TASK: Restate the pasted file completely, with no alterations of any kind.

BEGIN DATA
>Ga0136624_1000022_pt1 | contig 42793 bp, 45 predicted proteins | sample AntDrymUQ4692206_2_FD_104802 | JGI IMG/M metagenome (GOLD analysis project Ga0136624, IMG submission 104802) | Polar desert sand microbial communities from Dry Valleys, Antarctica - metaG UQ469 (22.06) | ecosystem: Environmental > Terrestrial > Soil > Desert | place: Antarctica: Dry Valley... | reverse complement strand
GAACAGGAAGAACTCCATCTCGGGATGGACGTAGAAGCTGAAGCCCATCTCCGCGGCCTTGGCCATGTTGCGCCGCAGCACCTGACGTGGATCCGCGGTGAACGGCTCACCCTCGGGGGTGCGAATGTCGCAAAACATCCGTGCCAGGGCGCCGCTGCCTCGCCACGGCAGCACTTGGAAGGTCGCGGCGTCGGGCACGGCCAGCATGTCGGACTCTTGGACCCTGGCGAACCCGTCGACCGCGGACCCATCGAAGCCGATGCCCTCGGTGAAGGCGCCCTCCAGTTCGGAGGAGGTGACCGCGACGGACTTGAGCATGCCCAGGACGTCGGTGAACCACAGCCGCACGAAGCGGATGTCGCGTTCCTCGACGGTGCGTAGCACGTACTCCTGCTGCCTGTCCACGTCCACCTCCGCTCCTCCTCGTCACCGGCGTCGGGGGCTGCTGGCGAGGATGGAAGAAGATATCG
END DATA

>Ga0136624_1000022_pt1 | contig 42793 bp, 45 predicted proteins | sample AntDrymUQ4692206_2_FD_104802 | JGI IMG/M metagenome (GOLD analysis project Ga0136624, IMG submission 104802) | Polar desert sand microbial communities from Dry Valleys, Antarctica - metaG UQ469 (22.06) | ecosystem: Environmental > Terrestrial > Soil > Desert | place: Antarctica: Dry Valley... | reverse complement strand
GAACAGGAAGAACTCCATCTCGGGATGGACGTAGAAGCTGAAGCCCATCTCCGCGGCCTTGGCCATGTTGCGCCGCAGCACCTGACGTGGATCCGCGGTGAACGGCTCACCCTCGGGGGTGCGAATGTCGCAAAACATCCGTGCCAGGGCGCCGCTGCCTCGCCACGGCAGCACTTGGAAGGTCGCGGCGTCGGGCACGGCCAGCATGTCGGACTCTTGGACCCTGGCGAACCCGTCGACCGCGGACCCATCGAAGCCGATGCCCTCGGTGAAGGCGCCCTCCAGTTCGGAGGAGGTGACCGCGACGGACTTGAGCATGCCCAGGACGTCGGTGAACCACAGCCGCACGAAGCGGATGTCGCGTTCCTCGACGGTGCGTAGCACGTACTCCTGCTGCCTGTCCACGTCCACCTCCGCTCCTCCTCGTCACCGGCGTCGGGGGCTGCTGGCGAGGATGGAAGAAGATATCG